The Farmers' Bailout

Moneybox
A blog about business and economics.
July 18 2012 12:11 PM

The Farmers' Bailout

Rain falls on drought-damaged corn on July 17, 2012, near Somerville, Ind.
Rain falls on drought-damaged corn on July 17, 2012, near Somerville, Ind.

Photograph by Scott Olson/Getty Images.

If you're in some line of business and then bad luck creates bad business conditions, you're generally just in trouble. For example if drought hurts corn crop yields and pushes up food prices, that's bad for a restauranteur's profit margins. But those are the risks of doing business. Unless you're a farmer that is, in which case there's a special government program to help bail you out:

Agriculture Secretary Tom Vilsack today designated 39 additional counties in eight states as primary natural disaster areas due to damage and losses caused by drought and excessive heat. During the 2012 crop year, the U.S. Department of Agriculture (USDA) has designated 1,297 counties across 29 states as disaster areas, making all qualified farm operators in the areas eligible for low-interest emergency loans. The additional counties designated today are in the states of Arkansas, Georgia, Indiana, Mississippi, New Mexico, Tennessee, Utah and Wyoming. The U.S. Drought Monitor currently reports that 61 percent of the continental United States is in a moderate to exceptional drought.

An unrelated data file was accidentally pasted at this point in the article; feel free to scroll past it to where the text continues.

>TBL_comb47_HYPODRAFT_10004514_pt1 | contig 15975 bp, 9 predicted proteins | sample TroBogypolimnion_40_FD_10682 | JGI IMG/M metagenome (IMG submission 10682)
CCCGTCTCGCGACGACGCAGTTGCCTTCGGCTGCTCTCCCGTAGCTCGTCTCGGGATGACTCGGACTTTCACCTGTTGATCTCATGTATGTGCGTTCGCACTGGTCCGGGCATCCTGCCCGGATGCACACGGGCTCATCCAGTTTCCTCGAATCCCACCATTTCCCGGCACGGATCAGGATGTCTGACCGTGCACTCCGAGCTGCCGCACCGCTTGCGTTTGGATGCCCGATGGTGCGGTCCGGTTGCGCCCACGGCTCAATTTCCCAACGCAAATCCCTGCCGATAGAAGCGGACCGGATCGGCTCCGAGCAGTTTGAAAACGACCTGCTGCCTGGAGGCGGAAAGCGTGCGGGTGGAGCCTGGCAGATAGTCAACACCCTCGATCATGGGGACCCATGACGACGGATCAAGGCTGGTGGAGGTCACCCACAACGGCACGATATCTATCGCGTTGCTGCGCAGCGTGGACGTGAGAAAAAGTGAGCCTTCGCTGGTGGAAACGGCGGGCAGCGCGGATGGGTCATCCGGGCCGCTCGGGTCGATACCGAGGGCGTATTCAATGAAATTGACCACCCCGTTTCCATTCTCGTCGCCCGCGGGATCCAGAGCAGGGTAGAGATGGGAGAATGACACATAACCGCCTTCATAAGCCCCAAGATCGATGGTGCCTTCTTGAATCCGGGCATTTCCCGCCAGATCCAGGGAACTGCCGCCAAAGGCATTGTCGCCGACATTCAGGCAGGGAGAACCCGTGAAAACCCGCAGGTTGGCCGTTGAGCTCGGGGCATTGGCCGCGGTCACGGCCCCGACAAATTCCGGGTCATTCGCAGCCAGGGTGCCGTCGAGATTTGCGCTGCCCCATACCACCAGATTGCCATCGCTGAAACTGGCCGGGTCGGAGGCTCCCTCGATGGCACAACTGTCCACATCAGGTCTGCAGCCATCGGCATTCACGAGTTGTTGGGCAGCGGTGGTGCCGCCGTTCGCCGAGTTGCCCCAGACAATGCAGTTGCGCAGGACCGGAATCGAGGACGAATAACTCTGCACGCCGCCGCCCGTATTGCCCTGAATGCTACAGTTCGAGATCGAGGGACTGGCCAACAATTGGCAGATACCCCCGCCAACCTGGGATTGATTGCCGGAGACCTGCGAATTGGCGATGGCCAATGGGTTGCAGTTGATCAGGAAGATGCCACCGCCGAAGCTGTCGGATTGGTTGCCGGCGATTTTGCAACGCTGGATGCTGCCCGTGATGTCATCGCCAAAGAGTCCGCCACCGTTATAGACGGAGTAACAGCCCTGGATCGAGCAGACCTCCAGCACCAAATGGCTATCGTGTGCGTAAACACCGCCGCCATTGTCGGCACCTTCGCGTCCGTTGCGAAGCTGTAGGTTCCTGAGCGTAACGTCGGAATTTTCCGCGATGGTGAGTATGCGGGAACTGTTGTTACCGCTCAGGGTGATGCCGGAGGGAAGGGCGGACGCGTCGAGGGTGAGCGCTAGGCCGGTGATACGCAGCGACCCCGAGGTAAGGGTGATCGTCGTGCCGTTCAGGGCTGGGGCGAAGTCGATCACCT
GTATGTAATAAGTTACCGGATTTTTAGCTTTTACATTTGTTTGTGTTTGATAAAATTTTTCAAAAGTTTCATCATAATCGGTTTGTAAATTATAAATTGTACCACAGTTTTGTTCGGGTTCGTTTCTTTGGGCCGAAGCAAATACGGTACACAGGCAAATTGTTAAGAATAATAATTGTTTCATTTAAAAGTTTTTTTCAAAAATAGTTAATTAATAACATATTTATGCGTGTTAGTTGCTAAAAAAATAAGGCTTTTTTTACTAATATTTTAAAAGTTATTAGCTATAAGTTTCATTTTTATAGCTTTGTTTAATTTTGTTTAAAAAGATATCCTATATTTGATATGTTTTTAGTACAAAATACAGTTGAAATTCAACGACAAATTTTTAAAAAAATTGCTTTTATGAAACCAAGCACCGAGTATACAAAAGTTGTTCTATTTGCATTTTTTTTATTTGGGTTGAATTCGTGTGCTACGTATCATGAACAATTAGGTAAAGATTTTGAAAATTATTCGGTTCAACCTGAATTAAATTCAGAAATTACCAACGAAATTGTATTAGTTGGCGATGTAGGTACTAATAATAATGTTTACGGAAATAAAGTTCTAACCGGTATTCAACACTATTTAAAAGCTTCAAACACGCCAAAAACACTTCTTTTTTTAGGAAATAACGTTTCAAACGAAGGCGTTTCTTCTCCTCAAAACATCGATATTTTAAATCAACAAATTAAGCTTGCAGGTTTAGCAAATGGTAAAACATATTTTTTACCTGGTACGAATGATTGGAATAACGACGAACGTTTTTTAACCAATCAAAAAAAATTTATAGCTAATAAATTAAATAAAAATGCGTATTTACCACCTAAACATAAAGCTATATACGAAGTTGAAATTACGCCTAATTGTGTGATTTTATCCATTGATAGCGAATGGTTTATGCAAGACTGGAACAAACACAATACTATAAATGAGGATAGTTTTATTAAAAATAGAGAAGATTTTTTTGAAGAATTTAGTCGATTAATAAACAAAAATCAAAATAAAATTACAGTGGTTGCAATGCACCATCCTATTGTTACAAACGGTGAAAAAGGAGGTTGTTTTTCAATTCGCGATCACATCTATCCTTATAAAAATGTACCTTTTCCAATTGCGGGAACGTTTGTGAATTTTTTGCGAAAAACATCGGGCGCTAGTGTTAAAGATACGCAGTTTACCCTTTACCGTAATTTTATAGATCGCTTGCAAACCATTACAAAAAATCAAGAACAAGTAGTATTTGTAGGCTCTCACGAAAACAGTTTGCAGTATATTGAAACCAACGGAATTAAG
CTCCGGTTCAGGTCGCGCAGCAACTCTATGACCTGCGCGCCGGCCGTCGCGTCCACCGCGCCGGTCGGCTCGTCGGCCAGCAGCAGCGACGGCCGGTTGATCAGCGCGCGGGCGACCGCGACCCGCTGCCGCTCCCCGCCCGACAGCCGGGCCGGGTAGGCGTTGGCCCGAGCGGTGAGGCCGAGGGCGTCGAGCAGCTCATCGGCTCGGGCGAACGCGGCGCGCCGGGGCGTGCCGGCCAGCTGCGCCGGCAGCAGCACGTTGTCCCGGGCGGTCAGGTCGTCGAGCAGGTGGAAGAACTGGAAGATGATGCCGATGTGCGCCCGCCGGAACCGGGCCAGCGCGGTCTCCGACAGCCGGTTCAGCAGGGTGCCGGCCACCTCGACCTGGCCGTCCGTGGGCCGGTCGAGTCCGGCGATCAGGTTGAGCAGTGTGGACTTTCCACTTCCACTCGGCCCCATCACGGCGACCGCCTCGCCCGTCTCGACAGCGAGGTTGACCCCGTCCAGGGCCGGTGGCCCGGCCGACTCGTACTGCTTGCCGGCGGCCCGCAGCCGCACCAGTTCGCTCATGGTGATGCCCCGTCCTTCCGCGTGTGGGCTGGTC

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Given the current macroeconomic climate, basically anything the government does to offer low-interest loans to anyone is pretty helpful and smart policy. But sometimes drought strikes when the economy isn't in severe recession. And more broadly, there's no good reason that what amounts to generalized "bad luck insurance" should be specially offered on preferential terms to people who happen to be farmers. But many of the people most inclined to think of themselves as hostile to big government and "welfare" are precisely the residents of rural areas that heavily receive it on a targeted basis.

Matthew Yglesias is the executive editor of Vox and author of The Rent Is Too Damn High.

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